The Dreaded Side Stitch: How to Deal with It for Good
We’ve all been there. You win the mental battle of gearing up and getting out the door for a run, just to be stopped dead in your tracks by a side stitch. Possibly one of the most frustrating obstacles that runners, and especially beginner runners, face, side stitches are no laughing matter. But take heart. There is plenty that you can do in order to both avoid and deal with this thorn in us runners’ flesh.
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So what exactly is a side stitch and why do you get it when you run? A side stitch, otherwise known as exercise-related transient abdominal pain (ETAP), is a sharp pain that occurs on either side of the body, just below the ribcage. This pain is normally associated with activities like running, fast walking and horse riding and is often so intense that it causes the athlete to cease activity in order to recover. Scientists are, however, not yet in complete agreement on what exactly causes a side stitch. Possible explanations include stress on the diaphragm caused by the jolting of the ligaments that support organs such as the stomach, spleen and liver; cramping of the diaphragm as a result of ischemia; and irritation of the parietal peritoneum.
But what does all of this mean to you? Is there a way to avoid side stitches completely? The good news is that there is a whole list of precautionary measures that you can take in order to lessen the chances of a side stitch occurring. These include:
Watch what you eat before a run
What and when you eat and/or drink before a run may contribute to or worsen a side stitch. First of all, heading out for a run right after eating appears to increase the chances of a stitch occurring. This is made even worse by eating high-fat foods or foods with a high sugar concentration before a run. Running on a full stomach, i.e. consuming too much food before a run, may also be a contributing factor.
However, tackling a long run without fueling beforehand may also not be the wisest thing to do. So find that mid point that works for you. Give your body time to digest your pre-run fuel before heading out, and opt for some healthy, natural options instead of fatty, sugar laden foodstuffs. And last, but not least, fuel in moderation.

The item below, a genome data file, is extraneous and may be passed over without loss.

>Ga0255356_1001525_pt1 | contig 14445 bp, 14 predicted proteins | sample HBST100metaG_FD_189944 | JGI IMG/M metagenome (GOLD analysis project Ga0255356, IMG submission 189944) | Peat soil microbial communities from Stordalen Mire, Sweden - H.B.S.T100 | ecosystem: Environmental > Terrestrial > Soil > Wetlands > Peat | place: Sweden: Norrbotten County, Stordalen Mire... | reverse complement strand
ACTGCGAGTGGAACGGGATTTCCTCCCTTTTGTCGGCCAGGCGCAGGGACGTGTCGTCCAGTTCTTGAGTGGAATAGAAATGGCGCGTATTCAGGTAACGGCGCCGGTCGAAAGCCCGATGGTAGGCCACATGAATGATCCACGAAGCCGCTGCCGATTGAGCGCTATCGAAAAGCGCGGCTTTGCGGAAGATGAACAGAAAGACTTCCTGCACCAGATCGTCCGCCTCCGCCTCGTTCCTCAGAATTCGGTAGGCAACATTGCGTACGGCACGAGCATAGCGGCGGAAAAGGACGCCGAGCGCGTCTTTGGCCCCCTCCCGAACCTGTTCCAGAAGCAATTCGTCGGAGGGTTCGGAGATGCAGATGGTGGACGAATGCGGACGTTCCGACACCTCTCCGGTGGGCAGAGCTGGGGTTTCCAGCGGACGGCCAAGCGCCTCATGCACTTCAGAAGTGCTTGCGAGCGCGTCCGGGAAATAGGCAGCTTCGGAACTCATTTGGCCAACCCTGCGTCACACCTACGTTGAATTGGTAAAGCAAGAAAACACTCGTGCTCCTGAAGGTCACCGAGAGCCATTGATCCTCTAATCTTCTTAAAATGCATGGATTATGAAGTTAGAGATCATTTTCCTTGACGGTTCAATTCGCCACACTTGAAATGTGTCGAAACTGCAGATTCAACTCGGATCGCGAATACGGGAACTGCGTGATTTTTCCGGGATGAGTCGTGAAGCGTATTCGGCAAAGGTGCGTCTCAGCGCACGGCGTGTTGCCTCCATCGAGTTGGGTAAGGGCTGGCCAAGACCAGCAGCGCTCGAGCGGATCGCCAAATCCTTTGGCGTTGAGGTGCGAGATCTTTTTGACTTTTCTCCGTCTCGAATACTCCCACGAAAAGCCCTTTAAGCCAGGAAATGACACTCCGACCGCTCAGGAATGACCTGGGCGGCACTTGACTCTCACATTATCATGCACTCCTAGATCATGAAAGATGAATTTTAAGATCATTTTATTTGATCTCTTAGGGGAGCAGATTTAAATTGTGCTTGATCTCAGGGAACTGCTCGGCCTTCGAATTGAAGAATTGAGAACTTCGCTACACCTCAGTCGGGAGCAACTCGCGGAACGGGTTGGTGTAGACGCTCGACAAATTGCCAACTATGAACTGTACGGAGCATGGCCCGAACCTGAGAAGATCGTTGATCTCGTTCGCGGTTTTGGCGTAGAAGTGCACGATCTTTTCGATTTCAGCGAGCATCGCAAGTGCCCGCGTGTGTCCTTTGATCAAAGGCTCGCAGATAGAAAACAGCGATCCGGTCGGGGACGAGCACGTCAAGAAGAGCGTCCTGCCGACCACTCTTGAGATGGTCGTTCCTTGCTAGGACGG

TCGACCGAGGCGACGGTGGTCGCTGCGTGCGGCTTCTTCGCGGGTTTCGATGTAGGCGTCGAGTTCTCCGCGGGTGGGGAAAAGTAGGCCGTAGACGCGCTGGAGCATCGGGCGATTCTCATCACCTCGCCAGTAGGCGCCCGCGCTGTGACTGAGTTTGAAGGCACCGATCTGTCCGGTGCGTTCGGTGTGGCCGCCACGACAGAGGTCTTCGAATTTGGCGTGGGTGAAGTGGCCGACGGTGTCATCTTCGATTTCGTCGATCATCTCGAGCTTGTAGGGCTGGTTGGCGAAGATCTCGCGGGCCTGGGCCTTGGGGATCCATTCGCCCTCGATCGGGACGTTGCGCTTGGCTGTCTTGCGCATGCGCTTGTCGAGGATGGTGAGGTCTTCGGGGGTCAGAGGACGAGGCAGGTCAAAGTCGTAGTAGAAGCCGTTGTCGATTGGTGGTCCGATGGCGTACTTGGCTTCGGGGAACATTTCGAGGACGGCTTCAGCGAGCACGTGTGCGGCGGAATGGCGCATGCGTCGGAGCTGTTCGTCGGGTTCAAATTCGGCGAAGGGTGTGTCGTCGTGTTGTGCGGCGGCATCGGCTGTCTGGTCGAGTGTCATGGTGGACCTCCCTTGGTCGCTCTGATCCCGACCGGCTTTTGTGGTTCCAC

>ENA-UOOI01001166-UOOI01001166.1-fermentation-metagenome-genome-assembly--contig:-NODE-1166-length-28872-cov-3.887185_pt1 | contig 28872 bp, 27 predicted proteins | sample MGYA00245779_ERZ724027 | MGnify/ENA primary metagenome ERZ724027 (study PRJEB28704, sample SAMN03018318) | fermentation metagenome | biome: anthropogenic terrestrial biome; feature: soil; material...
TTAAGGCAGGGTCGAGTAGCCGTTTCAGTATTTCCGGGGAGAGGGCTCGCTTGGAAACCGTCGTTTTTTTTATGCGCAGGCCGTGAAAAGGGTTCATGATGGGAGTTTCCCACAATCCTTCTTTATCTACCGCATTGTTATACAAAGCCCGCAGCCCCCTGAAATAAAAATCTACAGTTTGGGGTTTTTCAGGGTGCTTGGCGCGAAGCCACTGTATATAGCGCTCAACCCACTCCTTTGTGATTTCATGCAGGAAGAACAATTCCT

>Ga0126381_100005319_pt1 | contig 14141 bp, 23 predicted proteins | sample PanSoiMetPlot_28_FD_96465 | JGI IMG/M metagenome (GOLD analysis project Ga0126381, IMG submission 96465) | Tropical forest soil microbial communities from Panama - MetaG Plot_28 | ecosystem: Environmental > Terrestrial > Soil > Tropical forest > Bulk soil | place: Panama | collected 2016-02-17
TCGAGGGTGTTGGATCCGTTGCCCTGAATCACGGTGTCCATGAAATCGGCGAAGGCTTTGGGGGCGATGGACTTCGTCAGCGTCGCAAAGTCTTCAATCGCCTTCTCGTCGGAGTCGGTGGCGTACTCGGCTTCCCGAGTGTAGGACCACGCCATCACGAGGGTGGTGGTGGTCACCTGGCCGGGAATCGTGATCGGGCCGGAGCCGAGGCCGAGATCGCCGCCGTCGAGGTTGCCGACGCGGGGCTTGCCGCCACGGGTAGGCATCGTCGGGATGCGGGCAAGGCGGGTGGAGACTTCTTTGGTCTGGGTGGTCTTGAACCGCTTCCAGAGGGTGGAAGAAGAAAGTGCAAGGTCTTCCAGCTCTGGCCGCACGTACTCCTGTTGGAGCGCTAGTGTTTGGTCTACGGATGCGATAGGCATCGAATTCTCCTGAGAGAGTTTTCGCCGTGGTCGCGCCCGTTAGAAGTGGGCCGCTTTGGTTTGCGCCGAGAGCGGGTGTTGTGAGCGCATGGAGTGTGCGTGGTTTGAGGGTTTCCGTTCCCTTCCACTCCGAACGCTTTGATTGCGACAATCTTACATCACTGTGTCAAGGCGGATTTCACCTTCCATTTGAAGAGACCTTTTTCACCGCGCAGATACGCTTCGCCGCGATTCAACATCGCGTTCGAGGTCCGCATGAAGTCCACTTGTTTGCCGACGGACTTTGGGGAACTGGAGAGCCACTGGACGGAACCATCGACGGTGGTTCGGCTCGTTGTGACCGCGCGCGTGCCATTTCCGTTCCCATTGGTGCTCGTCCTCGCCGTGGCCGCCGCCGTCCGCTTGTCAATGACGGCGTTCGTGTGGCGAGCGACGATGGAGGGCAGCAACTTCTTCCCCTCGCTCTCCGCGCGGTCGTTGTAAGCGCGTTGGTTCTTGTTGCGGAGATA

Gradually increase exercise intensity and duration
Another very important factor in keeping side stitches at bay, is slowly increasing your running intensity and duration when first starting out or returning from injury. Give your body the opportunity to gradually adapt to the rigors of training. Increasing either the duration or intensity of your runs too soon can lead to frustrating stitches, or, even worse, injury. So have the discipline to ease into it.
And the same goes for each individual training session: Warm up properly and don’t rush into it. Take a brisk two to three minute walk and add some skips, butt-kicks and bounds before heading off on your run.
Watch your posture and build a strong core
A weak core and poor posture can also contribute to the occurrence of side stitches. So be sure to work on both your core and posture in addition to your running regime – it might just be your key to stitch-free running.
But what if you implement all of these recommendations and still get a stitch on your run? Then manage it with one or a combination of the following tips and tricks:
Watch your breathing
Try to settle into a steady rhythm as soon as possible on your run. Focus on exhaling during the foot strike that is on the opposite side of where your side stitches usually occur. Breathe deeply and remember to watch your posture. Don’t hunch!
Use your hand
Some runners find that pressing firmly into the affected area with their hand while exhaling deeply also helps to ease up a stitch. Try this a few times while running.
Stop and stretch
If breathing through and pressing onto a stitch isn’t effective, then stop for a quick moment. Take a deep breath and stretch both arms into the air, and then bend over at the waist to the opposite side of where the stitch is occurring. This should allow you to recover enough to slowly start jogging again. Repeat if necessary.
It’s so easy to get all tensed up and become so fixated on the possibility of a side stitch occurring that we start dreading or even skipping runs. But don’t. Get the basics right, i.e. fueling, gradual load increase, posture and core strength, and steady breathing. And once you’ve taken care of that, forget about the rest and just focus on the joy of running. Experiment with the recommendations given above until you find a strategy that works for you. And, most importantly: Don’t give up. There will come a day when dreaded stitches are mostly a thing of the past. Really!
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